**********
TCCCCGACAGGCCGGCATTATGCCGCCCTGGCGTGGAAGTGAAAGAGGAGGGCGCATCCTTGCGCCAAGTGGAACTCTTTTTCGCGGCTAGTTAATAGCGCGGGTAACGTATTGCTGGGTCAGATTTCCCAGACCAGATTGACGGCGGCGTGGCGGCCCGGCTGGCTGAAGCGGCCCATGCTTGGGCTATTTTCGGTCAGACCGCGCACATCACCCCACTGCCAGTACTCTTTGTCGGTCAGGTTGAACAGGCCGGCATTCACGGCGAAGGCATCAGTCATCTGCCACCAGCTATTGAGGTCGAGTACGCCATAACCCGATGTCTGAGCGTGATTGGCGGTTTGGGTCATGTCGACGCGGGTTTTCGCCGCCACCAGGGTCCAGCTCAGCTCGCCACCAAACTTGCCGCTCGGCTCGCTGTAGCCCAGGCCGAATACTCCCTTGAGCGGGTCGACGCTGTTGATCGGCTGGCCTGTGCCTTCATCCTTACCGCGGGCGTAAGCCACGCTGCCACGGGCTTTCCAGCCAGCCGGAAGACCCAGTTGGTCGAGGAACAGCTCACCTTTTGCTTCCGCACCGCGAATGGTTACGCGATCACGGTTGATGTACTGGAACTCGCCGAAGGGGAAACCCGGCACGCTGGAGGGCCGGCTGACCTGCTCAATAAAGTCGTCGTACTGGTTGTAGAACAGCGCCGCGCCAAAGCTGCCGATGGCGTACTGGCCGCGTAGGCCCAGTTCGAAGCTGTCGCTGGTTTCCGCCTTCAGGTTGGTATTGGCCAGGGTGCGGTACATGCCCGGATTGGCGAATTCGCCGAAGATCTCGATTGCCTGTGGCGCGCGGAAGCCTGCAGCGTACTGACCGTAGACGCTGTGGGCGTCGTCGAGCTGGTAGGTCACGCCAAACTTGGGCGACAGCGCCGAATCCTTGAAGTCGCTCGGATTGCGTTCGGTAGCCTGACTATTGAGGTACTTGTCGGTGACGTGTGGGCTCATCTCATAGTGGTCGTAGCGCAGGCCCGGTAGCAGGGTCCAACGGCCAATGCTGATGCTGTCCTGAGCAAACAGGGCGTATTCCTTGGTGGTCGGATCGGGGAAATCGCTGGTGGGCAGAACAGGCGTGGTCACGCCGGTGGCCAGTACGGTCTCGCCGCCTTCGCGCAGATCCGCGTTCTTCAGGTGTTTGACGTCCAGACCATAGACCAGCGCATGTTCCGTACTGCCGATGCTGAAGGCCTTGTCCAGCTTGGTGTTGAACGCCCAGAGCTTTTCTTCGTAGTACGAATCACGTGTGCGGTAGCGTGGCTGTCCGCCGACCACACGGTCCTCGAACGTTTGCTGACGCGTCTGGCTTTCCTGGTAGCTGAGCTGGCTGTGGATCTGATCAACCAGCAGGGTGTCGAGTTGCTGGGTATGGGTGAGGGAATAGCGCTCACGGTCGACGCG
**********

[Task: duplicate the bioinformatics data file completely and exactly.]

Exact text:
TCCCCGACAGGCCGGCATTATGCCGCCCTGGCGTGGAAGTGAAAGAGGAGGGCGCATCCTTGCGCCAAGTGGAACTCTTTTTCGCGGCTAGTTAATAGCGCGGGTAACGTATTGCTGGGTCAGATTTCCCAGACCAGATTGACGGCGGCGTGGCGGCCCGGCTGGCTGAAGCGGCCCATGCTTGGGCTATTTTCGGTCAGACCGCGCACATCACCCCACTGCCAGTACTCTTTGTCGGTCAGGTTGAACAGGCCGGCATTCACGGCGAAGGCATCAGTCATCTGCCACCAGCTATTGAGGTCGAGTACGCCATAACCCGATGTCTGAGCGTGATTGGCGGTTTGGGTCATGTCGACGCGGGTTTTCGCCGCCACCAGGGTCCAGCTCAGCTCGCCACCAAACTTGCCGCTCGGCTCGCTGTAGCCCAGGCCGAATACTCCCTTGAGCGGGTCGACGCTGTTGATCGGCTGGCCTGTGCCTTCATCCTTACCGCGGGCGTAAGCCACGCTGCCACGGGCTTTCCAGCCAGCCGGAAGACCCAGTTGGTCGAGGAACAGCTCACCTTTTGCTTCCGCACCGCGAATGGTTACGCGATCACGGTTGATGTACTGGAACTCGCCGAAGGGGAAACCCGGCACGCTGGAGGGCCGGCTGACCTGCTCAATAAAGTCGTCGTACTGGTTGTAGAACAGCGCCGCGCCAAAGCTGCCGATGGCGTACTGGCCGCGTAGGCCCAGTTCGAAGCTGTCGCTGGTTTCCGCCTTCAGGTTGGTATTGGCCAGGGTGCGGTACATGCCCGGATTGGCGAATTCGCCGAAGATCTCGATTGCCTGTGGCGCGCGGAAGCCTGCAGCGTACTGACCGTAGACGCTGTGGGCGTCGTCGAGCTGGTAGGTCACGCCAAACTTGGGCGACAGCGCCGAATCCTTGAAGTCGCTCGGATTGCGTTCGGTAGCCTGACTATTGAGGTACTTGTCGGTGACGTGTGGGCTCATCTCATAGTGGTCGTAGCGCAGGCCCGGTAGCAGGGTCCAACGGCCAATGCTGATGCTGTCCTGAGCAAACAGGGCGTATTCCTTGGTGGTCGGATCGGGGAAATCGCTGGTGGGCAGAACAGGCGTGGTCACGCCGGTGGCCAGTACGGTCTCGCCGCCTTCGCGCAGATCCGCGTTCTTCAGGTGTTTGACGTCCAGACCATAGACCAGCGCATGTTCCGTACTGCCGATGCTGAAGGCCTTGTCCAGCTTGGTGTTGAACGCCCAGAGCTTTTCTTCGTAGTACGAATCACGTGTGCGGTAGCGTGGCTGTCCGCCGACCACACGGTCCTCGAACGTTTGCTGACGCGTCTGGCTTTCCTGGTAGCTGAGCTGGCTGTGGATCTGATCAACCAGCAGGGTGTCGAGTTGCTGGGTATGGGTGAGGGAATAGCGCTCACGGTCGACGCG